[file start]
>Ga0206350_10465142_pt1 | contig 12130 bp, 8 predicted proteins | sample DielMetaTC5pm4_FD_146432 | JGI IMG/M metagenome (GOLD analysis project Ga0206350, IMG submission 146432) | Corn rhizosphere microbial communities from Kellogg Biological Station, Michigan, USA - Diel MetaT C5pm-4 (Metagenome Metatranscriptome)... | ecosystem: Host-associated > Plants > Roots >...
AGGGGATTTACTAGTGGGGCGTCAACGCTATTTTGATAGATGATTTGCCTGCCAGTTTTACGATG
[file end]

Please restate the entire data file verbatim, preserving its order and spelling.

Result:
>Ga0206350_10465142_pt1 | contig 12130 bp, 8 predicted proteins | sample DielMetaTC5pm4_FD_146432 | JGI IMG/M metagenome (GOLD analysis project Ga0206350, IMG submission 146432) | Corn rhizosphere microbial communities from Kellogg Biological Station, Michigan, USA - Diel MetaT C5pm-4 (Metagenome Metatranscriptome)... | ecosystem: Host-associated > Plants > Roots >...
AGGGGATTTACTAGTGGGGCGTCAACGCTATTTTGATAGATGATTTGCCTGCCAGTTTTACGATG